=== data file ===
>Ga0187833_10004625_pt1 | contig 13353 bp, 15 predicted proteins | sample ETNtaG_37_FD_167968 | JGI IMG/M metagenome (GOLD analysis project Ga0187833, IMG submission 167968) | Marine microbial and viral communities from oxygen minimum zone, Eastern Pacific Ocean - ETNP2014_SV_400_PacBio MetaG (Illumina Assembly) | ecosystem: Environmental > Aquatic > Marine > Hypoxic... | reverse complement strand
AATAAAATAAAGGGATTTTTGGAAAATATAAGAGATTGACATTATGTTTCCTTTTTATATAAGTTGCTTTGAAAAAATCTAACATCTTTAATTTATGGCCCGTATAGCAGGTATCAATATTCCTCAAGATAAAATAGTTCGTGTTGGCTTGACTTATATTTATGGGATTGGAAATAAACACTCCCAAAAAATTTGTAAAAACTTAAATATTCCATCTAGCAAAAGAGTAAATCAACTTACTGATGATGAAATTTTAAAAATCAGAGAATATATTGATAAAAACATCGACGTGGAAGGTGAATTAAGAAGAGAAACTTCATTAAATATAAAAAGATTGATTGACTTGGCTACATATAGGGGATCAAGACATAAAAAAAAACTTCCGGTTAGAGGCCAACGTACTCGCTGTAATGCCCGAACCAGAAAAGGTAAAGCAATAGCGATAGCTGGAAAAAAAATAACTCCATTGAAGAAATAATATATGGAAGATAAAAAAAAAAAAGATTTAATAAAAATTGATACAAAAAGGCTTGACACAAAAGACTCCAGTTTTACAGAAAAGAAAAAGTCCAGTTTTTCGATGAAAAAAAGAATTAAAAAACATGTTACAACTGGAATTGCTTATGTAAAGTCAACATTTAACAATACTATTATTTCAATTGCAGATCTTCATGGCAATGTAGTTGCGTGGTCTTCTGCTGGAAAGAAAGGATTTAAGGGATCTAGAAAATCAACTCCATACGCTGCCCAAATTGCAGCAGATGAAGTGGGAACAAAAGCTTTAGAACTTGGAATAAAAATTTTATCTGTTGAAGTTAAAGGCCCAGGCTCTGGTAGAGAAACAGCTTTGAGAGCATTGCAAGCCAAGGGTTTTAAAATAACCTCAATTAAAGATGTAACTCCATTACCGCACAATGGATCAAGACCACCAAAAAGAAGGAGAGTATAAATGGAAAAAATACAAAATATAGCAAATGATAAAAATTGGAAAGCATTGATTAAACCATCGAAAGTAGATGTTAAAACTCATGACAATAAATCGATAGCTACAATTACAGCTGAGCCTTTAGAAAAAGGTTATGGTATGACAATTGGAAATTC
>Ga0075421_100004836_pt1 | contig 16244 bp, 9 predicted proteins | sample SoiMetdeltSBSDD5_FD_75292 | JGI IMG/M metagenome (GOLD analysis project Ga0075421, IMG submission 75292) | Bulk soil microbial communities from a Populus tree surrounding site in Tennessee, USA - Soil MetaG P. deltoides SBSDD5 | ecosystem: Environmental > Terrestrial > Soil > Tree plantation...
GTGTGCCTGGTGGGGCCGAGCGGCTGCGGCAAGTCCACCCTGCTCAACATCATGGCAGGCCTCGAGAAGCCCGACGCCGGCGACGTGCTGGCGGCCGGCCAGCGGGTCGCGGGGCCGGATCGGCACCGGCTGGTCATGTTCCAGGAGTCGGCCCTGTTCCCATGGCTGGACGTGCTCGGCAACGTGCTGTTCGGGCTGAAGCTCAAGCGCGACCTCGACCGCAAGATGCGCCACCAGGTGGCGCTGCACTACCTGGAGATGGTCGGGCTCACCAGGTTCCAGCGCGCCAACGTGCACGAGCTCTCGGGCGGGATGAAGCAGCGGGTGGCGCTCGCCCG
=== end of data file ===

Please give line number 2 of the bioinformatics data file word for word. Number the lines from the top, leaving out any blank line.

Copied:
AATAAAATAAAGGGATTTTTGGAAAATATAAGAGATTGACATTATGTTTCCTTTTTATATAAGTTGCTTTGAAAAAATCTAACATCTTTAATTTATGGCCCGTATAGCAGGTATCAATATTCCTCAAGATAAAATAGTTCGTGTTGGCTTGACTTATATTTATGGGATTGGAAATAAACACTCCCAAAAAATTTGTAAAAACTTAAATATTCCATCTAGCAAAAGAGTAAATCAACTTACTGATGATGAAATTTTAAAAATCAGAGAATATATTGATAAAAACATCGACGTGGAAGGTGAATTAAGAAGAGAAACTTCATTAAATATAAAAAGATTGATTGACTTGGCTACATATAGGGGATCAAGACATAAAAAAAAACTTCCGGTTAGAGGCCAACGTACTCGCTGTAATGCCCGAACCAGAAAAGGTAAAGCAATAGCGATAGCTGGAAAAAAAATAACTCCATTGAAGAAATAATATATGGAAGATAAAAAAAAAAAAGATTTAATAAAAATTGATACAAAAAGGCTTGACACAAAAGACTCCAGTTTTACAGAAAAGAAAAAGTCCAGTTTTTCGATGAAAAAAAGAATTAAAAAACATGTTACAACTGGAATTGCTTATGTAAAGTCAACATTTAACAATACTATTATTTCAATTGCAGATCTTCATGGCAATGTAGTTGCGTGGTCTTCTGCTGGAAAGAAAGGATTTAAGGGATCTAGAAAATCAACTCCATACGCTGCCCAAATTGCAGCAGATGAAGTGGGAACAAAAGCTTTAGAACTTGGAATAAAAATTTTATCTGTTGAAGTTAAAGGCCCAGGCTCTGGTAGAGAAACAGCTTTGAGAGCATTGCAAGCCAAGGGTTTTAAAATAACCTCAATTAAAGATGTAACTCCATTACCGCACAATGGATCAAGACCACCAAAAAGAAGGAGAGTATAAATGGAAAAAATACAAAATATAGCAAATGATAAAAATTGGAAAGCATTGATTAAACCATCGAAAGTAGATGTTAAAACTCATGACAATAAATCGATAGCTACAATTACAGCTGAGCCTTTAGAAAAAGGTTATGGTATGACAATTGGAAATTC